First the WAN AWARDS, now the Stirling Prize. This is the year for Stanton Williams
On Saturday 13 October, the 2012 RIBA Stirling Prize was awarded to London practice Stanton Williams for their Sainsbury Laboratory for the University of Cambridge. Official recognition as the building which has made the biggest contribution to British architecture this year, the Stirling Prize is presented annually by the Royal Institute of British Architects (RIBA) at a glamorous awards dinner, usually broadcast live to the general public. This year however, the rest of the world had to wait for media reports as this was the first time that the Stirling Prize announcement was not filmed for television purposes.
WAN’s Business Information Manager Caroline Stephens attended the ceremony in Manchester with Autodesk and was present to see the Stanton Williams team accept this treasured award. She details: “It was a great pleasure to accept the kind invitation to attend my first RIBA Stirling Prize award ceremony. Drinks and canapés were served in the wonderfully charismatic Victorian gothic Manchester Town Hall, from which we followed the RIBA-red balloons to the dinner venue, Manchester Central.
“Dinner was served around various presentations for the RIBA Lubetkin Prize and RIBA special awards; Stephen Lawrence Prize (Kings Grove by Duggan Morris Architects), RIBA Manser Medal (maison L by architecturespossibles) and RIBA Client of the Year (Olympic Delivery Authority). Excitement mounted as dessert was served and the announcement for the RIBA Stirling Prize winner grew imminent.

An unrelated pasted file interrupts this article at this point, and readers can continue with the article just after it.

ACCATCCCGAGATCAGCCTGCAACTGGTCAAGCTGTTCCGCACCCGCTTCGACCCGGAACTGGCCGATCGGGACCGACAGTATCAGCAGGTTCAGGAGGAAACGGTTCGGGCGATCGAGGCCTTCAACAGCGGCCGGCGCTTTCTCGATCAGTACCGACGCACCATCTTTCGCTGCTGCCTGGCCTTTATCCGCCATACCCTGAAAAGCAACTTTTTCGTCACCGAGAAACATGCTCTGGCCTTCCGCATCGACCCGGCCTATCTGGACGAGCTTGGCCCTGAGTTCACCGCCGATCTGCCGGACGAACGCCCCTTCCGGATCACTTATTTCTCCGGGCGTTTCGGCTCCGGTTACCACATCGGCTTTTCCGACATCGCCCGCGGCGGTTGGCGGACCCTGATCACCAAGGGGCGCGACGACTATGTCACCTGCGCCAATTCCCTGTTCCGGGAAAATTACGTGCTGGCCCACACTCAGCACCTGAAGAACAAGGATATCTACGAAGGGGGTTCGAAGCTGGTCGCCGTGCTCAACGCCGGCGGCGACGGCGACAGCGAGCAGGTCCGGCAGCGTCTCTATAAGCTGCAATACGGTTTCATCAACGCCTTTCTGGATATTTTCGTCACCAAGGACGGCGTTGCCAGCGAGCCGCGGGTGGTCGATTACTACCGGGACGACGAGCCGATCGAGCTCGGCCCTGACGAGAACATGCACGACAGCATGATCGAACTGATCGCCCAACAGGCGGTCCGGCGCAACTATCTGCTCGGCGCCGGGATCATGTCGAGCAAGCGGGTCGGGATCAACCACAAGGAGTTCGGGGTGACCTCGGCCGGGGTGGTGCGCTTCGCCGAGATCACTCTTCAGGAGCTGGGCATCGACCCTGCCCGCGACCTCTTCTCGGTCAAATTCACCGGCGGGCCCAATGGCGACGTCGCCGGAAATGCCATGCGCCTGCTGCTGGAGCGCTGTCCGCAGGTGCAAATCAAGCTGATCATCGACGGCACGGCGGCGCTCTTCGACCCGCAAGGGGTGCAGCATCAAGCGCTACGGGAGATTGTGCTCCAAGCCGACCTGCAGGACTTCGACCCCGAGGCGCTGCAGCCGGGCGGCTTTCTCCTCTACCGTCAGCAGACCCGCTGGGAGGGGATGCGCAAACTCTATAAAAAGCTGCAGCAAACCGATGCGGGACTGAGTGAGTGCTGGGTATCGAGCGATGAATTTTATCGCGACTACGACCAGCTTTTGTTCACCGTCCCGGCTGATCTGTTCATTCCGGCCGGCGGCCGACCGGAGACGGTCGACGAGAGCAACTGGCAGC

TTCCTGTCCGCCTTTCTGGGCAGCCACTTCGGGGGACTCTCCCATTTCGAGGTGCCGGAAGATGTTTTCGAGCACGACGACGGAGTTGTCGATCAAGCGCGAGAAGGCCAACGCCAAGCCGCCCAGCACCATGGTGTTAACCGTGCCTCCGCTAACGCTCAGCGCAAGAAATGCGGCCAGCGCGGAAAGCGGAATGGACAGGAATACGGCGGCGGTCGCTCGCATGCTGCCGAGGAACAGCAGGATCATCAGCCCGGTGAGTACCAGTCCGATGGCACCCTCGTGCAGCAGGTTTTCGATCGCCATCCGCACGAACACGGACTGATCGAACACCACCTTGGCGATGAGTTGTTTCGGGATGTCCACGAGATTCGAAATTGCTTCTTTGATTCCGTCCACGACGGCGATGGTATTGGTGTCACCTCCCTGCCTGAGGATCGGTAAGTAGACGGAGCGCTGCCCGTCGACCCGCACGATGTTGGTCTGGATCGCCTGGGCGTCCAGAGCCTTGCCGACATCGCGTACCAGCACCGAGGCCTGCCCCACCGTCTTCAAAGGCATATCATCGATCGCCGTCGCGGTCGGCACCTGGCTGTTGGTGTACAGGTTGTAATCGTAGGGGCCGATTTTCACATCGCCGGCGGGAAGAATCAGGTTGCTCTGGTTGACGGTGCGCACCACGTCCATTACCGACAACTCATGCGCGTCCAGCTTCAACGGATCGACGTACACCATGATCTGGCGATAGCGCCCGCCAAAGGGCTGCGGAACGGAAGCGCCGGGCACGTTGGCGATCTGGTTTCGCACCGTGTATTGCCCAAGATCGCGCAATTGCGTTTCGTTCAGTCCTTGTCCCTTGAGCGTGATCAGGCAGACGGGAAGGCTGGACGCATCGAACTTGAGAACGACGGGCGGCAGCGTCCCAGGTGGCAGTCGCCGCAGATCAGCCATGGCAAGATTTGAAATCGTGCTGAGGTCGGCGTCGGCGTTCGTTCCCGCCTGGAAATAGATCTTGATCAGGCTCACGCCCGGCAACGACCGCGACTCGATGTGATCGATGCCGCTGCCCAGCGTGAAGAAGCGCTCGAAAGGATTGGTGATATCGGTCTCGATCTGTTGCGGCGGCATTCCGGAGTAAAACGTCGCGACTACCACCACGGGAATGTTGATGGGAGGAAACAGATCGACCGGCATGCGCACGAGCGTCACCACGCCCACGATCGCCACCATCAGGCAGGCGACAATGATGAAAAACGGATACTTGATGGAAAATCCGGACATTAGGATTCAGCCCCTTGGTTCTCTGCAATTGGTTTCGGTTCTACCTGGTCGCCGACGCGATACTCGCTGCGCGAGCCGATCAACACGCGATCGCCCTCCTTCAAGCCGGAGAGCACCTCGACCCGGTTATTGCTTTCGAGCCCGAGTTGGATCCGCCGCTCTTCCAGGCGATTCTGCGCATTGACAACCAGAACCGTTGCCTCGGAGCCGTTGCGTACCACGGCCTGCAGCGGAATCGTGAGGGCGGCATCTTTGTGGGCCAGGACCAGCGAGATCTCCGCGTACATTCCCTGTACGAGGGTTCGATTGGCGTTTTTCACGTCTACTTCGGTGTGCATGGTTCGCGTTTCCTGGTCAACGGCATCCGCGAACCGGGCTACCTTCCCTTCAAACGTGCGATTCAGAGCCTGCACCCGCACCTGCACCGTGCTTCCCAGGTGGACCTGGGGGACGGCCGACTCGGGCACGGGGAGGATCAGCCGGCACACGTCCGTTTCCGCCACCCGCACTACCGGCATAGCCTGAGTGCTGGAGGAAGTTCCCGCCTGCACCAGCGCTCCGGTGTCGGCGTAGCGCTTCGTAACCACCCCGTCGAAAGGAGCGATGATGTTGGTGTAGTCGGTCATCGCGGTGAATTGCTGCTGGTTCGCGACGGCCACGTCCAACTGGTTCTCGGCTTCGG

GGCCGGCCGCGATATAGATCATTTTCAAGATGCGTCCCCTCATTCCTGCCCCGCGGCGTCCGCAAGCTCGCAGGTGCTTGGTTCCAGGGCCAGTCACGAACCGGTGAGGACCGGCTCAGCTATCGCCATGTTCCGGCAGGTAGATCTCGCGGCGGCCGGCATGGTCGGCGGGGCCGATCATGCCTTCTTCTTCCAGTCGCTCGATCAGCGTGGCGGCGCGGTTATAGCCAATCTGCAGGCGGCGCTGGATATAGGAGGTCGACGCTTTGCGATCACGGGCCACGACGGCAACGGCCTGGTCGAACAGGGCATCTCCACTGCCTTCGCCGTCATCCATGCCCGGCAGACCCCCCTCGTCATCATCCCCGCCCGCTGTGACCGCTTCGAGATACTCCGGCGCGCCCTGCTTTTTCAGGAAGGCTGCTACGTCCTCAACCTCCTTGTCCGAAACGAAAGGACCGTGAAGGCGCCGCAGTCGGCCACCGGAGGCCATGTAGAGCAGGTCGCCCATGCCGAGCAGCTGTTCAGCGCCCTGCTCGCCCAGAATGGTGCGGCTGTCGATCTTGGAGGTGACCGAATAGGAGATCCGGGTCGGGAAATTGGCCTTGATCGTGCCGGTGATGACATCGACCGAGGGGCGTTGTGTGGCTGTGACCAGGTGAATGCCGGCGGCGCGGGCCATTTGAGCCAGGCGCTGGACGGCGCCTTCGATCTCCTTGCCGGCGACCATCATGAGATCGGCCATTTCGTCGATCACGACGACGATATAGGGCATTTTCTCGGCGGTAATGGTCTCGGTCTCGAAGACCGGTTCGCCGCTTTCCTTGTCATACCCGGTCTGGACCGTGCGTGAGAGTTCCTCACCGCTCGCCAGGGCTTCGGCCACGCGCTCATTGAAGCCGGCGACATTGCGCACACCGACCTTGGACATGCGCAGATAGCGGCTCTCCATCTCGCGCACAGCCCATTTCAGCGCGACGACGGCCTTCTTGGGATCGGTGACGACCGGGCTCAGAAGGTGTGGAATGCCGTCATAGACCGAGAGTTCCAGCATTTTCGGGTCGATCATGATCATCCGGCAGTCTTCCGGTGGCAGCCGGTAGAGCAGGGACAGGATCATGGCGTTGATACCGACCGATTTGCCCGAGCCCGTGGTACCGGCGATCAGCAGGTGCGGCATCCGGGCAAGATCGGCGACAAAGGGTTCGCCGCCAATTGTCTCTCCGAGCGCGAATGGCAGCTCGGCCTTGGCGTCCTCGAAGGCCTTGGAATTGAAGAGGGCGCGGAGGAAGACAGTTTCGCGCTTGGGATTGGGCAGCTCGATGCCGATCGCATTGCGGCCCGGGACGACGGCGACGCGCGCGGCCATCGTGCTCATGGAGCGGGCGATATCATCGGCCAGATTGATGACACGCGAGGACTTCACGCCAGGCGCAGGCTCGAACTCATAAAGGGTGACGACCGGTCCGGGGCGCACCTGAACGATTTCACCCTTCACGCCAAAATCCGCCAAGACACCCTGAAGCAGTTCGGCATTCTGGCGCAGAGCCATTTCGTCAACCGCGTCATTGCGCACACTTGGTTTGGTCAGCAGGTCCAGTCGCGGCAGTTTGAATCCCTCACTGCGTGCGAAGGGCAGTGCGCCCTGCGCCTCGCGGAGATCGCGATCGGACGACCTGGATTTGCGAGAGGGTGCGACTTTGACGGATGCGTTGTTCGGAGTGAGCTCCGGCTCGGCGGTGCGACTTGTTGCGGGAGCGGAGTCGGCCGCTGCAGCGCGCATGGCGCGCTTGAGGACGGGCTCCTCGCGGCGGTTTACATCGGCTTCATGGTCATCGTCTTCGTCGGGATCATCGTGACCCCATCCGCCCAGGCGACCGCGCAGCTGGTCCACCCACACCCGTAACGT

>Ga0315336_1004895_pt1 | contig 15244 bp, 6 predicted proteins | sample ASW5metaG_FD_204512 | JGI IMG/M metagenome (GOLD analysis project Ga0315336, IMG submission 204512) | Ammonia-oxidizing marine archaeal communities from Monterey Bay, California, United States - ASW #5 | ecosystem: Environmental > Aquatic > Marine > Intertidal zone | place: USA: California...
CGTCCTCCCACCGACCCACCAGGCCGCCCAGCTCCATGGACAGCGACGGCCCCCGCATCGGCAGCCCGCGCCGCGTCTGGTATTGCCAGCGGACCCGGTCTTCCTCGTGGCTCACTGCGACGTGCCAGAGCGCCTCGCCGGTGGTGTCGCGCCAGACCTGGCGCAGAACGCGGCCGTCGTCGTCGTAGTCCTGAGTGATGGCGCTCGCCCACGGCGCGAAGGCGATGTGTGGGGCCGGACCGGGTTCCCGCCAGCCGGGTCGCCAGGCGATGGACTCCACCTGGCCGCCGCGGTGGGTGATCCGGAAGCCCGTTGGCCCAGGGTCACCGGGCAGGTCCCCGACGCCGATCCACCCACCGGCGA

“The winner was unknown to Angela Brady, RIBA President as she opened the envelope and revealed the winner. For me, it was a pleasant and unexpected surprise that Stanton Williams’ Sainsbury Laboratory won; the people’s choice (and probably the majority of the public’s) was the London Olympic Stadium by Populous and the vibe in the architecture world was that The Hepworth, Wakefield by David Chipperfield Architects would win (this was voted to win by the Manchester Society of Architects).”
Joanna van Heyningen (RIBA Stirling Prize jury representative in Sir Nicholas Grimshaw’s absence), gushed that: “The laboratory is a sublime example of this building type. It has wonderful natural light and is a calm and beautiful space with the integration of the beautiful historic botanical gardens where Charles Darwin was mentored. The laboratory spaces had to be secure and private whilst the public space is served by a charming café.”
The Sainsbury Laboratory was up against stiff competition for this year’s prize, with The Hepworth Wakefield by David Chipperfield Architects, London Olympic Stadium by Populous, The Lyric Theatre by O’Donnell + Tuomey, Maggie’s Centre at Gartnavel by OMA and New Court by OMA with Allies and Morrison all vying for the title. Click here to watch Stanton Williams receive the 17th Stirling Prize.